2. It IS my opinion that the proposed conduct is legal, and the State's obligation is to prove that it is NOT, (to a very high standard since it is a criminal offense). LTC holders and LEO's make such decisions every time they choose to carry a handgun in public. According to some, it is illegal to carry a handgun in public, but you have a Defense to Prosecution if you meet one of the 46.15 criteria. For 30.05 you have more than a Defense, the State must prove the FACT that you were notified that entry was prohibited.

If I considered it a significant risk post my opinions and hypotheticals on a public gun forum, I wouldn't do so. However, I consider highly unlikely that posts to this board would be admissible at a criminal trespass trial, even on the extremely rare chance that they would be discovered in an investigation. I'm sure that the Denton County DA and Investigators have many higher priorities than gathering Web postings from TXCHLForum for a class B misdemeanor trespass case relating to a "dress code" violation. :lol:
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Re: another 30.06 question

Postby ScottDLS » Fri Sep 15, 2017 5:42 pm

thetexan wrote:I'm not going to argue with you Scott. You seem to just be wanting to pick a fight.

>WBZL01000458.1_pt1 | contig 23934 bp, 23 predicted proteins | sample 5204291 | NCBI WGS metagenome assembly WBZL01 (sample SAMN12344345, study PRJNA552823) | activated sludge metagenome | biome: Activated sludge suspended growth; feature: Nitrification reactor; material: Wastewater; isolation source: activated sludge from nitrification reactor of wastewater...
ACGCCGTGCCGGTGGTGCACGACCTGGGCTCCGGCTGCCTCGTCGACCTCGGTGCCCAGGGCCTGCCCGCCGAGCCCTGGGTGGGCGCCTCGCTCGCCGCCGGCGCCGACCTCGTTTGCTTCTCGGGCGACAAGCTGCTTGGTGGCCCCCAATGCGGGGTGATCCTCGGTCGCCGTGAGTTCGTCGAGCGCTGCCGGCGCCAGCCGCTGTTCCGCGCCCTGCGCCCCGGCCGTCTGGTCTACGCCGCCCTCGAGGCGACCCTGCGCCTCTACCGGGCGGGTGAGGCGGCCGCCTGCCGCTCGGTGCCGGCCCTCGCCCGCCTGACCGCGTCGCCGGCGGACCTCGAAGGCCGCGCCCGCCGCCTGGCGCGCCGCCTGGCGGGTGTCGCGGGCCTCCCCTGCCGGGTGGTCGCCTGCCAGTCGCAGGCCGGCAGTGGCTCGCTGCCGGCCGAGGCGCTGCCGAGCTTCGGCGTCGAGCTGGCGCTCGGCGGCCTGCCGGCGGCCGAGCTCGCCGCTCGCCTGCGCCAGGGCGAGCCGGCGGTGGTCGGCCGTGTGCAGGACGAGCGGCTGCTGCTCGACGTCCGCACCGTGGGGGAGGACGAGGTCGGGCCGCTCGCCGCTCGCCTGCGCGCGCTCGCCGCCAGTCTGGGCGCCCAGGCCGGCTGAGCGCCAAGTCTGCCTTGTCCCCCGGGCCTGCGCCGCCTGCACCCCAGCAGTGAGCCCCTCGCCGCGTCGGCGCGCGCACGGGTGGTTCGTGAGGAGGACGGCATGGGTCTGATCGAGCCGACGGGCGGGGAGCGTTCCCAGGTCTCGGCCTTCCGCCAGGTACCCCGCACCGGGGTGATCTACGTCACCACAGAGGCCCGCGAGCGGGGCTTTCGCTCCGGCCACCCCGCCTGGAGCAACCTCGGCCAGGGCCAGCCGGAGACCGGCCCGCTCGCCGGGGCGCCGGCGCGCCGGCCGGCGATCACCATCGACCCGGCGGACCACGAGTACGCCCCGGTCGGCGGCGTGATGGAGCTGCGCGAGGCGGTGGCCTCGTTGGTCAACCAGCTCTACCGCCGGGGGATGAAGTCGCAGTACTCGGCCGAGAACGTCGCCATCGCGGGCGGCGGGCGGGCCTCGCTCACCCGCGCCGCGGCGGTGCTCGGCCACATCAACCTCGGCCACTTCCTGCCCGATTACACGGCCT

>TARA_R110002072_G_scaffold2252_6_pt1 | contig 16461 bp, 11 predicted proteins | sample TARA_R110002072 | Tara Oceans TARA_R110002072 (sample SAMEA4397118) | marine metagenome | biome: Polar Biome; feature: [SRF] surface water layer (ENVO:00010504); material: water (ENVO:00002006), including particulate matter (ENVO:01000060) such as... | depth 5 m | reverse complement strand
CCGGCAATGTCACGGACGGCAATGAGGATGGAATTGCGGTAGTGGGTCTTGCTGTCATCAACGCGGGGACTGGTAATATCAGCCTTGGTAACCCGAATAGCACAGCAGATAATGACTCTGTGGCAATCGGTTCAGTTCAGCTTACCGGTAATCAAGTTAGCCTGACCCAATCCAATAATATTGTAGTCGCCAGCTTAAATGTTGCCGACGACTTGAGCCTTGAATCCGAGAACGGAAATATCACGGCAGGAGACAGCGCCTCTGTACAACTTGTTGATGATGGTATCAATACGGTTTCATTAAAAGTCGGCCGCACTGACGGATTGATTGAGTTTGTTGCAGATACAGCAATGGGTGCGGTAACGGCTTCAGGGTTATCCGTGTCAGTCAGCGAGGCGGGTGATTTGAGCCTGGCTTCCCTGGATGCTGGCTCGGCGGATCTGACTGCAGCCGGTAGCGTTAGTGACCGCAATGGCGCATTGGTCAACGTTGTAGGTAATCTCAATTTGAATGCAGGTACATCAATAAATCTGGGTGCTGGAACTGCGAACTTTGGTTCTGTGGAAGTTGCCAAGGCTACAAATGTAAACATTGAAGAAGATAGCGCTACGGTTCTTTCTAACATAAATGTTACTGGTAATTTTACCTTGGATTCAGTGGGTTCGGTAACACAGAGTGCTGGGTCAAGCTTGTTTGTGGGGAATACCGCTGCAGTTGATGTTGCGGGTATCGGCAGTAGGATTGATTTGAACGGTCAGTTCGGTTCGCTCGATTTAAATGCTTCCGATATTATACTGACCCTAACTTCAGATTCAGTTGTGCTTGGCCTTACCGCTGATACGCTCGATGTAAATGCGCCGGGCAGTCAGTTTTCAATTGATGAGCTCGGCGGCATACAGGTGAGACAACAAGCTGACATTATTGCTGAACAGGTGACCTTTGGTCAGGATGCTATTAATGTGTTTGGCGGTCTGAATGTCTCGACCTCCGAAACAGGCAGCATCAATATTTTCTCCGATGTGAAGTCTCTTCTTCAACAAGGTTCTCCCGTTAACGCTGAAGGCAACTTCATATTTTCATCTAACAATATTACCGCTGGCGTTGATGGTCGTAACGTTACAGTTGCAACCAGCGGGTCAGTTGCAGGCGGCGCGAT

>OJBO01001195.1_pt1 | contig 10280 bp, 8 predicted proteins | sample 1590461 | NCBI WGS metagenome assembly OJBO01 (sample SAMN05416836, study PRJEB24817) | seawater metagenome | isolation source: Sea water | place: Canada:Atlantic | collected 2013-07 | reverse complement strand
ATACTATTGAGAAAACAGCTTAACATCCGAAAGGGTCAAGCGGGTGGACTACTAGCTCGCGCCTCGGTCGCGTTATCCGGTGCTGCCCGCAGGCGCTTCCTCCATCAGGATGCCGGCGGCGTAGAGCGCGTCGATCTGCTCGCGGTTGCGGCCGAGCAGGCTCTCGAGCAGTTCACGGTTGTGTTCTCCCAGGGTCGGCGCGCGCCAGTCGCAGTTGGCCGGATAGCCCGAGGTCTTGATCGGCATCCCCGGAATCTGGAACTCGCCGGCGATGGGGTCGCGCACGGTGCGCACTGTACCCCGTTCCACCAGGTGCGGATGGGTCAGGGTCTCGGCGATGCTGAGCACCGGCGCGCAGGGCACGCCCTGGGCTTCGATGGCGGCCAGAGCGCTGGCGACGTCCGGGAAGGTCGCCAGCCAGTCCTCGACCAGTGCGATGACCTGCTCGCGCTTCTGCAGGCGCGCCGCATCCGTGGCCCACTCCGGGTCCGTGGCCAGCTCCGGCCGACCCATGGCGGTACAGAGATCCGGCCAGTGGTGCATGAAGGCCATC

The sign must indicate entry is forbidden. That's all. If you put up a sign that CLEARLY indicates that entry is forbidden and the appellate court will buy it then wonderful. If you put up a sign that DOES NOT clearly indicate entry is forbidden and you can win on appeal then wonderful. I can read english just like you can.

If the sign does not CLEARLY indicate entry is forbidden and you get arrested and convicted by a good prosecutor and impressionable jury and you take it to appeal then you will have to make a case for the lack of clarity in the sign's indication that entry was forbidden.

As for me, the private business owner, you can be certain that my sign will clearly and unambiguously indicate my lack of consent.

If you think "no red shirts" indicates entry is forbidden then God bless you. To me it indicates that if you come in with a red shirt you are violating the red shirt policy. As far as I know there is no criminal penalty for that.

Maybe I'm the one making too big of a deal about wording.

tex


I essentially concur. My point was that I haven't yet seen an unambiguous sign PROHIBITING ENTRY relating to dress or 'conduct' in 26 years of living in Texas. Maybe they exist at your business, but I haven't seen any since moving here in '91.
4/13/1996 Completed CHL Class, 4/16/1996 Fingerprints, Affidavits, and Application Mailed, 10/4/1996 Received CHL, renewed 1998, 2002, 2006, 2011, 2016...). "ATF... Uhhh...heh...heh....Alcohol, tobacco, and GUNS!! Cool!!!!"


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Re: another 30.06 question

Postby thetexan » Fri Sep 15, 2017 6:12 pm